FROM THE TSW:
The 14-day forecast suggests a high-temperature trend for the watersheds of the Trent-Severn Waterway system. There is up to 30 mm of rainfall forecasted for the next 5 days. Most of the rainfall forecasted is associated with thunderstorms and could be highly variable from one location to another.
The watersheds of the Haliburton reservoirs experienced earlier than normal freshet, which in combination with warmer air temperatures has resulted in the loss of most of the winter snowpack by late March and the recession of runoff by early April. Assuming seasonal average precipitation going forward, the public can expect lake levels to remain near full during the month of May, and seasonal averages through the summer. Currently, flows are below average across the Trent-Severn watersheds.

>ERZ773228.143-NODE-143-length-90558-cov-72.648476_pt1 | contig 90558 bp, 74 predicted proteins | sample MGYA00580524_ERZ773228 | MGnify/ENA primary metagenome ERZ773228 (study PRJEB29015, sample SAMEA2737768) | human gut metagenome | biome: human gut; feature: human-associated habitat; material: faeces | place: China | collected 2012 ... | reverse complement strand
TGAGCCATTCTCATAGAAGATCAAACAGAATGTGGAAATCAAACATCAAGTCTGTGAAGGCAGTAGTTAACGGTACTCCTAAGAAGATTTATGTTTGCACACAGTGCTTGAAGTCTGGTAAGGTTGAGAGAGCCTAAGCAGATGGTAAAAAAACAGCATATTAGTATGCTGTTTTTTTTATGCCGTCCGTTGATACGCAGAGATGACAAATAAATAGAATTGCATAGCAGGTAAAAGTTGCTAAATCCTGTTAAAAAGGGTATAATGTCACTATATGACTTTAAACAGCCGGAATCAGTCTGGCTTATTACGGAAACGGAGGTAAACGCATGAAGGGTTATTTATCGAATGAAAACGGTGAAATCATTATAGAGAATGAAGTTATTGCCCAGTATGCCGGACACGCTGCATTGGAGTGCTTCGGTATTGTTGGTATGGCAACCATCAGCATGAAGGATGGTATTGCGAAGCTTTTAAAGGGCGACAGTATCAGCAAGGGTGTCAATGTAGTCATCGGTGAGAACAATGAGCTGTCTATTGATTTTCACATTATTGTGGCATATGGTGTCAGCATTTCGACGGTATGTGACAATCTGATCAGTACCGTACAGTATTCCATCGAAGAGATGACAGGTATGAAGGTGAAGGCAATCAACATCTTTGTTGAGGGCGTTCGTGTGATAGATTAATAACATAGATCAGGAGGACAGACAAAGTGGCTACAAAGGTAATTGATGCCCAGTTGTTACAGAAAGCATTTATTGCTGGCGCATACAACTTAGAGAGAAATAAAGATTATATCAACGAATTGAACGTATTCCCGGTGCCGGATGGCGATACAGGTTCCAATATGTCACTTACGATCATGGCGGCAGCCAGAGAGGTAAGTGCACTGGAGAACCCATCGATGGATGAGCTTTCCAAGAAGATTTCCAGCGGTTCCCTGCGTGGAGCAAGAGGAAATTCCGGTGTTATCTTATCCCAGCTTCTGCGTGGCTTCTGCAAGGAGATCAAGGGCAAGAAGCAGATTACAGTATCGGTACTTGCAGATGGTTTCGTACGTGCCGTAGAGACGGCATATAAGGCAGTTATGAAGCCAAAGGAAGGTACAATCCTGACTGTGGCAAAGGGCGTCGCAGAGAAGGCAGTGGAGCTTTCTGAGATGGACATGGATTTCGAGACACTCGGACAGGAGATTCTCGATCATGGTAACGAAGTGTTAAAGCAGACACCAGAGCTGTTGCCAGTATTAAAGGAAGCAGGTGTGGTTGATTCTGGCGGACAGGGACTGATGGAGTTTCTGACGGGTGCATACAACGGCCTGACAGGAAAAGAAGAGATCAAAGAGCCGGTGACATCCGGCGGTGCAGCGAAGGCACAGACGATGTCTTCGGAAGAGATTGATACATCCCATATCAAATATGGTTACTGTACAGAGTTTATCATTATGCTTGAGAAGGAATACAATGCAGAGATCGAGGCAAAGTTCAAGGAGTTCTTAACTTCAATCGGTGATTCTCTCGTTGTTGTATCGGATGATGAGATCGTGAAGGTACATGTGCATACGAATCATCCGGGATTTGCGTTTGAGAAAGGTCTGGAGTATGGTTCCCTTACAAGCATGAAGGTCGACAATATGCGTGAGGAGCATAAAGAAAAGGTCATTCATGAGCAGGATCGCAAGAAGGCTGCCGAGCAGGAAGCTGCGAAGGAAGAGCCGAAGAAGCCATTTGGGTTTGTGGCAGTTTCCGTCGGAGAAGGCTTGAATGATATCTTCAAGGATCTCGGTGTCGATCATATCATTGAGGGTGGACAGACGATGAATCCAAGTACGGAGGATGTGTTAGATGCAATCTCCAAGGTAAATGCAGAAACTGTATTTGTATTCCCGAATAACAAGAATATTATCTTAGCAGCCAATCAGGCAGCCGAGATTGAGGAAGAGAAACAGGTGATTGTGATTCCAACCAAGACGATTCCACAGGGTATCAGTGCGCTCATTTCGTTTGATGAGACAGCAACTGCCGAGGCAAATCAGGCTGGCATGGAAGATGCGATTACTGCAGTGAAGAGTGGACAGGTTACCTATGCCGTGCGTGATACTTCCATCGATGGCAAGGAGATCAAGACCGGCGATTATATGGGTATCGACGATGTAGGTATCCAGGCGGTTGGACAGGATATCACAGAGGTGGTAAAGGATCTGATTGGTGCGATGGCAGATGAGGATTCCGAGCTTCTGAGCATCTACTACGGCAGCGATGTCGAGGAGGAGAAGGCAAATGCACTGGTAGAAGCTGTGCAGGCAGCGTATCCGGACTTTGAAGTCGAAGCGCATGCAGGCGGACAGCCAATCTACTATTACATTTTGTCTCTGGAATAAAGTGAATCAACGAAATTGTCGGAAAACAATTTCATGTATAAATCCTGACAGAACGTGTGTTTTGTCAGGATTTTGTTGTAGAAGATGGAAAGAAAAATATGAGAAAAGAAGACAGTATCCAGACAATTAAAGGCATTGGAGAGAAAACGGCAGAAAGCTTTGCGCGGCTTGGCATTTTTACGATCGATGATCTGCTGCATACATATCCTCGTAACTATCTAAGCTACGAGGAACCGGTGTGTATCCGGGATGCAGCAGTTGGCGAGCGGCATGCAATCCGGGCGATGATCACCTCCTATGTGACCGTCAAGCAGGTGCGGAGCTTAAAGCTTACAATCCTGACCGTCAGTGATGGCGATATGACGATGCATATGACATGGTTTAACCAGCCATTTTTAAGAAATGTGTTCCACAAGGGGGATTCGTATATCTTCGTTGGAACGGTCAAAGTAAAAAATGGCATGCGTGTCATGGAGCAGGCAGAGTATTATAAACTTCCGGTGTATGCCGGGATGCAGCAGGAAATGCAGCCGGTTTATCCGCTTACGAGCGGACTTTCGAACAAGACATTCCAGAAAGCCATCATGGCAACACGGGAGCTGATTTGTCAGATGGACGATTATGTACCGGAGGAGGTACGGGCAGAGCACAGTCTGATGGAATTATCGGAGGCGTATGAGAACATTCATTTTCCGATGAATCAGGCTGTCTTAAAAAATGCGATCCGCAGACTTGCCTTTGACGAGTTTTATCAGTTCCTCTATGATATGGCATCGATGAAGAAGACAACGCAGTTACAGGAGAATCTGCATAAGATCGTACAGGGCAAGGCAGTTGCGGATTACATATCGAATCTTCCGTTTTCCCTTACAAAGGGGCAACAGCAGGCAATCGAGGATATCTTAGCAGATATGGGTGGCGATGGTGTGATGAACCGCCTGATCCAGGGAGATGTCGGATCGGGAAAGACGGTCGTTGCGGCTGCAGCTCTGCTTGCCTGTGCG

The Trent-Severn Water Management team will be actively monitoring conditions. All watershed condition updates will be released by your Conservation Authority.
Haliburton and Northern Areas
In general, water levels in the Haliburton Reservoirs are near average for this time of year. The flows on both the Gull and Burnt river, as well as the flow-through lakes are below average and therefore well within recreational limits. As usual, water levels are expected to gradually recede and flows are expected to remain stable, assuming average temperatures and precipitation.
Kawartha Lakes and the Otonabee River
The Kawartha Lakes water levels are above average and expected to remain stable. Flows on the Otonabee River are below average for this time of year and the river reaches remain in the standard navigation ranges. The dam in Lindsay, controlling the levels on Lake Scugog, has all logs in.
Rice Lake and the Lower Trent
Rice Lake is at average water levels, and the Lower Trent river reaches remain in the standard navigational ranges.
Lake Simcoe water levels are average for this of year. Flows on the Black and Severn Rivers are below average and are receding. Operations for Lake St. John are completed for summer set.